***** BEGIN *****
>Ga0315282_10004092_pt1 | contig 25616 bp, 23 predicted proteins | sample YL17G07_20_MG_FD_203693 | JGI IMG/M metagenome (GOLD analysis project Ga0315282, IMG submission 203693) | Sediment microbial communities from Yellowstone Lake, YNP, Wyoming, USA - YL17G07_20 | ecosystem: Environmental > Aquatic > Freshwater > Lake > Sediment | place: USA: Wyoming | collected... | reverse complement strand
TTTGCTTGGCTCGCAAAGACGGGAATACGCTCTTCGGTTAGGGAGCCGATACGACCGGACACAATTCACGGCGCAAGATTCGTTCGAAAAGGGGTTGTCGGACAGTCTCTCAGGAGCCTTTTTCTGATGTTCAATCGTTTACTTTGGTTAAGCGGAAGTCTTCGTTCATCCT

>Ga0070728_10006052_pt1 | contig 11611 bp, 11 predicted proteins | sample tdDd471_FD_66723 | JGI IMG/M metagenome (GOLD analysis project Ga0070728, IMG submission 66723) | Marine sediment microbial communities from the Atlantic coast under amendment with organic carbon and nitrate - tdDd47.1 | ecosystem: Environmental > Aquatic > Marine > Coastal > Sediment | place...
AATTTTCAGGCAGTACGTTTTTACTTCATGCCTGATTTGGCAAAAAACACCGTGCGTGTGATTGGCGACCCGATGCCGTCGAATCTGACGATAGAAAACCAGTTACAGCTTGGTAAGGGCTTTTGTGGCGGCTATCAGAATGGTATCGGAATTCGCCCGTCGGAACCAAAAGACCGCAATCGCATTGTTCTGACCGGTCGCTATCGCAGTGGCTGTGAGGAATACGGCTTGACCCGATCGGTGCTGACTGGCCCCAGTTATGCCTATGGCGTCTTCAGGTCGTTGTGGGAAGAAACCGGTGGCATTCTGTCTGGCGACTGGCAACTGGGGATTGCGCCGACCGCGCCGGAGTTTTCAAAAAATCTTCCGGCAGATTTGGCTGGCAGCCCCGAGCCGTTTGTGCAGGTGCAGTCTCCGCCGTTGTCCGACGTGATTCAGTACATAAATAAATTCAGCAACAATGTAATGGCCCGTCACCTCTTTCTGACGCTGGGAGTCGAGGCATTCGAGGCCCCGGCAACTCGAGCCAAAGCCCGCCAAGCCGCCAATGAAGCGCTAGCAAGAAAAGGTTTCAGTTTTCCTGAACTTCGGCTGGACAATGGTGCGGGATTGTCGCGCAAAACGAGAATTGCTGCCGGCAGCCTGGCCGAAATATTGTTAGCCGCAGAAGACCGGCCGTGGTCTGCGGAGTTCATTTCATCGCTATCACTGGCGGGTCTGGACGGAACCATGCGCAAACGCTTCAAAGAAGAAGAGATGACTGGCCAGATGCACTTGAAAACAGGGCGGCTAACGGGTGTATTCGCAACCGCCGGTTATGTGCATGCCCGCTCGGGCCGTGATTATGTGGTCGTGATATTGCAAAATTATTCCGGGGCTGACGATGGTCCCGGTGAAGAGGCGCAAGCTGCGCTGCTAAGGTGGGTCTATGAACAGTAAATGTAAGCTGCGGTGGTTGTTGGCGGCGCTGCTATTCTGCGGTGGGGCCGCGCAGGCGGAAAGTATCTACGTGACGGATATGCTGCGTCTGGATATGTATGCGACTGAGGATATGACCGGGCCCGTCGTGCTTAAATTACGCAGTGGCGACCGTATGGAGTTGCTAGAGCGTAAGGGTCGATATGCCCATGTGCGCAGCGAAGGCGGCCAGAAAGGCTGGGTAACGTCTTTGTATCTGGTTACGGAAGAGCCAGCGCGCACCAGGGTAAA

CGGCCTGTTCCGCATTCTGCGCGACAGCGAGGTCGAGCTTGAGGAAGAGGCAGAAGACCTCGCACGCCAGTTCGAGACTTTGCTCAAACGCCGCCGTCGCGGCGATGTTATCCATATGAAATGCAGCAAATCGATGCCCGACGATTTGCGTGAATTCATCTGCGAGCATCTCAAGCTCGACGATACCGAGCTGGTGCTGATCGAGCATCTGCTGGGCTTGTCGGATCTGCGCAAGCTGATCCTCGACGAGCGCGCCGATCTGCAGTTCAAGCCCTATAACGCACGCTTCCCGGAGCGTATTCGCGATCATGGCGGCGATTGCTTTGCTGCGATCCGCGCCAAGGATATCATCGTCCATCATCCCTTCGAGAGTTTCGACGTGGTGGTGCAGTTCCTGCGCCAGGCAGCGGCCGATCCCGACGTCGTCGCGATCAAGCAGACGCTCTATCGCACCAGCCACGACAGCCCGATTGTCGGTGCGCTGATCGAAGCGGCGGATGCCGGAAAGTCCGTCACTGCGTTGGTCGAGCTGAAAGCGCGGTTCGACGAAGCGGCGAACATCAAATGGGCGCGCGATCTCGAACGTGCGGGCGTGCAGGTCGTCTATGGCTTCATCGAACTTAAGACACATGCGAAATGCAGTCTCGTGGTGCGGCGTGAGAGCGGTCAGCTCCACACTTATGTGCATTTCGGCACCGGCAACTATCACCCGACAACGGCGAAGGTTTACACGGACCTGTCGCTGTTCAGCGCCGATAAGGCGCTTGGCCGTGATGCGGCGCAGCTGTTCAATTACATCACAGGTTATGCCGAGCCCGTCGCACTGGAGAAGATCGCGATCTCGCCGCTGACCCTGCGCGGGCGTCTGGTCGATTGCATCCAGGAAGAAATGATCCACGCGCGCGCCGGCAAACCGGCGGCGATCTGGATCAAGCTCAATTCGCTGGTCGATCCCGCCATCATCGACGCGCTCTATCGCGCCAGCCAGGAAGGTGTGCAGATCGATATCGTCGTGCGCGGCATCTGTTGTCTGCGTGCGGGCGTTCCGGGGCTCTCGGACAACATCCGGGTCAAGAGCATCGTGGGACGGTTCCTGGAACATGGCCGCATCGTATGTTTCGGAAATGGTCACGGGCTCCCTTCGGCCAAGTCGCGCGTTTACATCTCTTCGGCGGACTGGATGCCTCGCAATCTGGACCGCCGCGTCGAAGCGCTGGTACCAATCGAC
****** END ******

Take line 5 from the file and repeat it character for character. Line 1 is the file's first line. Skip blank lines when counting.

CGGCCTGTTCCGCATTCTGCGCGACAGCGAGGTCGAGCTTGAGGAAGAGGCAGAAGACCTCGCACGCCAGTTCGAGACTTTGCTCAAACGCCGCCGTCGCGGCGATGTTATCCATATGAAATGCAGCAAATCGATGCCCGACGATTTGCGTGAATTCATCTGCGAGCATCTCAAGCTCGACGATACCGAGCTGGTGCTGATCGAGCATCTGCTGGGCTTGTCGGATCTGCGCAAGCTGATCCTCGACGAGCGCGCCGATCTGCAGTTCAAGCCCTATAACGCACGCTTCCCGGAGCGTATTCGCGATCATGGCGGCGATTGCTTTGCTGCGATCCGCGCCAAGGATATCATCGTCCATCATCCCTTCGAGAGTTTCGACGTGGTGGTGCAGTTCCTGCGCCAGGCAGCGGCCGATCCCGACGTCGTCGCGATCAAGCAGACGCTCTATCGCACCAGCCACGACAGCCCGATTGTCGGTGCGCTGATCGAAGCGGCGGATGCCGGAAAGTCCGTCACTGCGTTGGTCGAGCTGAAAGCGCGGTTCGACGAAGCGGCGAACATCAAATGGGCGCGCGATCTCGAACGTGCGGGCGTGCAGGTCGTCTATGGCTTCATCGAACTTAAGACACATGCGAAATGCAGTCTCGTGGTGCGGCGTGAGAGCGGTCAGCTCCACACTTATGTGCATTTCGGCACCGGCAACTATCACCCGACAACGGCGAAGGTTTACACGGACCTGTCGCTGTTCAGCGCCGATAAGGCGCTTGGCCGTGATGCGGCGCAGCTGTTCAATTACATCACAGGTTATGCCGAGCCCGTCGCACTGGAGAAGATCGCGATCTCGCCGCTGACCCTGCGCGGGCGTCTGGTCGATTGCATCCAGGAAGAAATGATCCACGCGCGCGCCGGCAAACCGGCGGCGATCTGGATCAAGCTCAATTCGCTGGTCGATCCCGCCATCATCGACGCGCTCTATCGCGCCAGCCAGGAAGGTGTGCAGATCGATATCGTCGTGCGCGGCATCTGTTGTCTGCGTGCGGGCGTTCCGGGGCTCTCGGACAACATCCGGGTCAAGAGCATCGTGGGACGGTTCCTGGAACATGGCCGCATCGTATGTTTCGGAAATGGTCACGGGCTCCCTTCGGCCAAGTCGCGCGTTTACATCTCTTCGGCGGACTGGATGCCTCGCAATCTGGACCGCCGCGTCGAAGCGCTGGTACCAATCGAC